Bernie Sanders hosts Rashida Tlaib’s ‘Nakba Day’ after Kevin McCarthy canceled it

The anti-Israel event, which was canceled by House Speaker Kevin McCarthy, was relocated to the Senate side of the Capitol

Marc Rod

Rep. Rashida Tlaib (D-MI) speaks at a "Nakba Day" event on Capitol Hill on May 10, 2023.

After being canceled by House Speaker Kevin McCarthy (R-CA), a “Nakba Day” event organized on Wednesday by Rep. Rashida Tlaib (D-MI) was moved to the Senate side of the Capitol complex, to the hearing room of the Senate Health, Education Labor and Pensions Committee chaired by Sen. Bernie Sanders (I-VT).

Tlaib’s event — commemorating the “Nakba,” the term, translating to “catastrophe” that Palestinians use to refer to the establishment of the State of Israel — was sponsored by organizations that have supported the Boycott, Divestment and Sanctions movement targeting Israel and have expressed support for terrorists.

The HELP Committee is chaired by Sanders, who has been a vocal critic of Israeli policy in the Senate. During remarks at the event, Tlaib said that “everyone needs an aamu in the Senate” — an Arabic word meaning “uncle” — ”so I want to also welcome you to Senator Bernie Sanders’s [committee room].”

Sanders did not personally attend the event. McCarthy, as House speaker, does not have jurisdiction over Senate office buildings. A Senate source told JI that Senate committees have control over their own rooms. An individual close to Senate Majority Leader Chuck Schumer said Schumer was “totally unaware of this event.”

Rep. Cori Bush (D-MO), another outspoken critic of Israel, was the only lawmaker other than Tlaib who attended the event. The committee room was standing-room-only for the event, with attendees spilling out into the hallway.

Sen. Jacky Rosen (D-NV), a pro-Israel stalwart who co-chairs the Senate Bipartisan Task Force for Combating Antisemitism, told Jewish Insider that “calling the establishment of the world’s only Jewish state a ‘catastrophe’ is deeply offensive, and I strongly disagree with allowing this event to be held on Capitol Hill.”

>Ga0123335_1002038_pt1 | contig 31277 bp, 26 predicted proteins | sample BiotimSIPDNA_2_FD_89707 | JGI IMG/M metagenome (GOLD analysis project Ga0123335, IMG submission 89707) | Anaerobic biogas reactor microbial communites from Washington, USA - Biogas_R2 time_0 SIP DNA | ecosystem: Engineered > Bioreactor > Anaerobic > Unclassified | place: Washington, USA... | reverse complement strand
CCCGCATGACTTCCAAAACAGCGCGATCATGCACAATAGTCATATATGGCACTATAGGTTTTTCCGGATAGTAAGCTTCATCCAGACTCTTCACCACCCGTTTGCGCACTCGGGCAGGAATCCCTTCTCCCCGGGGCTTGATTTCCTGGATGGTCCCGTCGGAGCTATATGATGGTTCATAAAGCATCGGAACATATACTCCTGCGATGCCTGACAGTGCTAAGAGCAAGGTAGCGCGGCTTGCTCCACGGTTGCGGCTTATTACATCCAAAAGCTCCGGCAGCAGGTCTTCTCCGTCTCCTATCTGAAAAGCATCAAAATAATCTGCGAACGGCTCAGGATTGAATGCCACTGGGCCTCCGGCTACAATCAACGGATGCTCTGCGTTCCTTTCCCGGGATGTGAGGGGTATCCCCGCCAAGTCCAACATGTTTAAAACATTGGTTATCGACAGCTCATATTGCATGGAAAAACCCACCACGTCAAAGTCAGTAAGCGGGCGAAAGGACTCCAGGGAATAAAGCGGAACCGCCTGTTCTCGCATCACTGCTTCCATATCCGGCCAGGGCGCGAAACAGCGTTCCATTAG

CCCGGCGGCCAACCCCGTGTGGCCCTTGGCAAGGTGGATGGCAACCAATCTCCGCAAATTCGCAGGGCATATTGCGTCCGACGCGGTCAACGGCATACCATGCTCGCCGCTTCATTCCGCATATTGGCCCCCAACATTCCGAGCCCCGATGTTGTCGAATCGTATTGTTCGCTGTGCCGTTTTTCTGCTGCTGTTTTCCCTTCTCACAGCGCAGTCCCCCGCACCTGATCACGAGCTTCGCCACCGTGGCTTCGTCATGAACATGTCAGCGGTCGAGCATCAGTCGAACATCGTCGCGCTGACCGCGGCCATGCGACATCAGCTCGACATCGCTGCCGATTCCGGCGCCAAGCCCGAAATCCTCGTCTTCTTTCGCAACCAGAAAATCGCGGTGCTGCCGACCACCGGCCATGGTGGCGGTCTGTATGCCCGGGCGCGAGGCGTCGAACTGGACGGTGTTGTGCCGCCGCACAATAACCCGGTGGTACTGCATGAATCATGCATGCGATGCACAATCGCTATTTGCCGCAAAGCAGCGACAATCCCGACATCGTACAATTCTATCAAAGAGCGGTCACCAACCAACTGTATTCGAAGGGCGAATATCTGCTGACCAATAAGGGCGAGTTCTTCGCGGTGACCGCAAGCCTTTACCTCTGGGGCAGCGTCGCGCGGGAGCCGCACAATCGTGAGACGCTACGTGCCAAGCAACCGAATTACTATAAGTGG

“Israel was founded as a refuge for the Jewish people fleeing millennia of antisemitic persecution and violence,” she continued. “Let me be absolutely clear: the United States is and will always remain a stalwart ally of the State of Israel.”

Sen. Bill Cassidy (R-LA), the ranking member on the HELP Committee, was not aware that the committee room would be used for the event or consulted on it, a spokesperson said in a statement.

“I wholeheartedly disapprove of the Majority permitting the use of the HELP Committee room for this divisive event,” Cassidy said. “The Capitol Grounds should not be used as a pedestal to legitimize anti-Semitic bigotry.” 

William Daroff, CEO of the Conference of Presidents of Major American Jewish Organizations, said in a statement: “It is outrageous that the hallowed halls of Congress would be used to promulgate the false narratives and historical revisionism of Israel-haters. Clearly they are more interested in demonizing the Jewish State than fostering understanding and common ground in the pursuit of peace.”

Anti-Defamation League CEO Jonathan Greenblatt said in a tweet that the Senate should “condemn this event.”

“It is disgraceful that [Sanders] allowed this event by [Tlaib] to be held in our nation’s Capitol,” Greenblatt said. “Real conversations are needed around a path to peace, but not with groups & individuals who espouse antisemitism.”

The event came as the terrorist group Palestinian Islamic Jihad fired hundreds of rockets at Israel, some toward civilian areas, following Israeli strikes that killed three PIJ leaders in Gaza, as well as ten civilians.

In her remarks, Tlaib accused Israeli police of a “sustained campaign of terror” against Muslim worshippers at the Temple Mount, called Israel an “apartheid state” and said that U.S. military aid to Israel supports “ethnic cleansing.”

Earlier in the day, Rep. Pete Aguilar (D-CA), the No. 3 House Democratic leader, said it was “unfortunate” that McCarthy had canceled the event. Aguilar, responding to a question from JI at a Democratic leadership press conference, said, “People should be allowed to congregate, to have discussions, to express their viewpoints and ideas. That’s who we are.”

He added that the majority “controls office space, and [if] they want to revoke a group or organization, sometimes they have the ability to do that.” Aguilar, the Democratic Caucus chair, said that “we’ll work with individuals within the caucus to make sure that they have an opportunity to be heard.”

Following up with JI after the press conference, Aguilar emphasized, “that doesn’t mean I agree with everything every member in my caucus says or that every sponsored group or organization that comes here says” and that he did not “know who the official sponsors, speakers, guests and organizations are.”

“Broadly, our job is to help facilitate those conversations when members have guests and groups visit,” he continued.

Neither McCarthy nor Tlaib responded to requests for comment.

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